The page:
How to Use Social Media to Drive Demand for Your App (Part 3)

by GameHouse

As we discussed in Part 1 and Part 2 of this series, app developers looking to stand out in a crowded marketplace should consider using social media as a cost-effective way to promote their apps. Mobile advertising is highly valuable (and you should check out the GameHouse Promotion Network) but if you have a limited budget and are willing to invest the time and energy, social media marketing can be a cost-effective way to attract more eyeballs to your apps.

Here are some more ideas for how app developers can use social media to drive demand for apps:

  • Experiment with Facebook advertising for your community: Once you have set up a Facebook page for your app (or your app development company), you can experiment with Facebook advertising for as little as a few dollars a day. Facebook advertising works on a pay-per-click or pay-per-action model (where you only pay every time someone new “Likes” your Facebook page. The biggest thing to keep in mind with Facebook advertising is that you need to make sure toApp Promotion

    target your ads. For example, you can target your Facebook ads so that people only see your ad if one of their friends has already “Liked” your page (giving you additional credibility and social proof), and/or by targeting people with specific interests (if you make an app that is a Sci/Fi or Fantasy game, you can target fans of these genres who have expressed an interest in these topics as part of their Facebook profiles).  Facebook advertising for mobile app developers doesn’t have to be expensive – if managed and targeted properly, you can achieve a cost per connection of as low as $0.10 for many apps. Remember, the goal here isn’t to acquire a bigger Facebook audience just for the sake of being “famous.” The goal is to find people who are predisposed to engage with your app and eventually to convert them to paying customers from your community. Another Facebook advertising tip is to run “sponsored stories” to make sure that as high a percentage of the audience as possible sees your latest posts – otherwise your content might get lost in the clutter of Facebook. The cost for this “sponsored stories” option is minimal and the payoff in terms of extra exposure is substantial.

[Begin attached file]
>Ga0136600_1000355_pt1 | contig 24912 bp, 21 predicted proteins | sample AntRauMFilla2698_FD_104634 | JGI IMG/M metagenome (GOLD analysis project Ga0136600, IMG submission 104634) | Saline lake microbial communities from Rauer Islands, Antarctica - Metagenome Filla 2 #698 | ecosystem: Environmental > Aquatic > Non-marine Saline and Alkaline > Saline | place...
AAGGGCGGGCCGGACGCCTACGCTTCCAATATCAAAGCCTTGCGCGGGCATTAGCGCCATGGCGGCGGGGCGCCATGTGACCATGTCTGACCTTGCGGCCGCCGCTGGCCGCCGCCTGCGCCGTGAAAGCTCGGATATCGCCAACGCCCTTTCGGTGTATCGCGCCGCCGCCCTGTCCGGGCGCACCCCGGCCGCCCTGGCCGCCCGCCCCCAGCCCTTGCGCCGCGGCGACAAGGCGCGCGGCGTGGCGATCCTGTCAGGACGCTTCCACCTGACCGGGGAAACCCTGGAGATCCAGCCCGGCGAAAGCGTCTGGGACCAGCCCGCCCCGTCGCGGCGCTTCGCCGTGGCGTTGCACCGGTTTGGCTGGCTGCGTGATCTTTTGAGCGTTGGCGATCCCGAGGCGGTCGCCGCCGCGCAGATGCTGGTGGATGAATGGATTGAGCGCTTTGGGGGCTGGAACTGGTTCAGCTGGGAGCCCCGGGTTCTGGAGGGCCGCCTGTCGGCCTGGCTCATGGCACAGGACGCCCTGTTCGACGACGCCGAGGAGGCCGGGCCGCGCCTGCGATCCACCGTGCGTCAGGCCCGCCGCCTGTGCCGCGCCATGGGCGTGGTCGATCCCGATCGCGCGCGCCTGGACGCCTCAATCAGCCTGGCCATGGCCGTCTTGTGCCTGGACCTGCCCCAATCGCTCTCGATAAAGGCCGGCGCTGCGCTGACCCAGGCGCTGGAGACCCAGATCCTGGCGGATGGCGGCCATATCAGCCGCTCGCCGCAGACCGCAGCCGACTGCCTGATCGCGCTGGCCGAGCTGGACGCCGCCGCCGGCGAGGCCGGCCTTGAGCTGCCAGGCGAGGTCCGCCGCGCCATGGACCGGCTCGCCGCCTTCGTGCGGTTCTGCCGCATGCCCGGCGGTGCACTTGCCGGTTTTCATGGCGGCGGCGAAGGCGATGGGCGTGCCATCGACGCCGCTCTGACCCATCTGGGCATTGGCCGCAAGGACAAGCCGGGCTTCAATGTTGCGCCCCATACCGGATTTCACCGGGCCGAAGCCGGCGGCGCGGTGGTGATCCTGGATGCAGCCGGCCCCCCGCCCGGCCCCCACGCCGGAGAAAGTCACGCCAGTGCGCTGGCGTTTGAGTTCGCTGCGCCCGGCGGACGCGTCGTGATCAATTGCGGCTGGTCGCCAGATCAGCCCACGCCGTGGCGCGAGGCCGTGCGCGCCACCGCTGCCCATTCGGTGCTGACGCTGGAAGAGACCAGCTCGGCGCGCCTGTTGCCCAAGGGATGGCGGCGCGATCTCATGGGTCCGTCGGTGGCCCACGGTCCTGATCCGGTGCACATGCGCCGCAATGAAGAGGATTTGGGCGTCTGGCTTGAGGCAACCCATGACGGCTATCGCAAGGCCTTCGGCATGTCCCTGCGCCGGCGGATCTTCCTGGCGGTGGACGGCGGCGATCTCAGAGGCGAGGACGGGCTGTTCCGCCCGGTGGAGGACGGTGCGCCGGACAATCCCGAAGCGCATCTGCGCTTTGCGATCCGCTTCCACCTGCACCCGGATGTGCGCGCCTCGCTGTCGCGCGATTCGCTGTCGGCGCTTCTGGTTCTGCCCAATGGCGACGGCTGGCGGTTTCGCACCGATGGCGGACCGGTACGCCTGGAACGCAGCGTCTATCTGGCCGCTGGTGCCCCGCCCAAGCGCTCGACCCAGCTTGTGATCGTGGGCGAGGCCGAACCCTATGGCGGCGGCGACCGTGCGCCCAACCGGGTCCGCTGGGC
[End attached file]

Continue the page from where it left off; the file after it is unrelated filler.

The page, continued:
• Embrace and encourage user-generated content: One of the first rules of social media marketing is that “it’s not a monologue, it’s a dialogue” – and on that note, you don’t have to create all of the content yourself! Reduce your workload by encouraging your users to post their own fan art, videos, comments, reviews and other content. You can run contests and offer incentives to get people to participate in sharing their ideas and creating content – but be aware of Facebook’s content rules to make sure that any competitions that you run comply with the site’s terms and conditions. Read the Facebook Page guidelines, section III E., “Promotions.”
  • Tell people what you want them to do: Community members have a tendency to follow your lead – after all, they chose to “Like” your page for a reason; chances are that they respect your judgment and want to be part of your “movement,” whatever that may be. So if you want your Facebook fans to take action, go ahead and ask them to do so. If you want them to like a post, say, “Like this post if you love the new features we’ve added to our app…” or “Do you want us to release a new level sometime soon? Tell us more!” If you want people to share a post with their friends, say: “Please share this post to help spread the word about our new app, coming out soon…” If your audience likes you and trusts you because of the ongoing value that you provide to them, they will be happy to help you – but you need to ask.

What’s your take on this? Have you used Facebook advertising to promote any of your apps, and if so, what did you learn from the experience? How do you engage with your followers and fans on social media, and how do you give them incentives to help spread the word about your apps? 

By Ryan Morel

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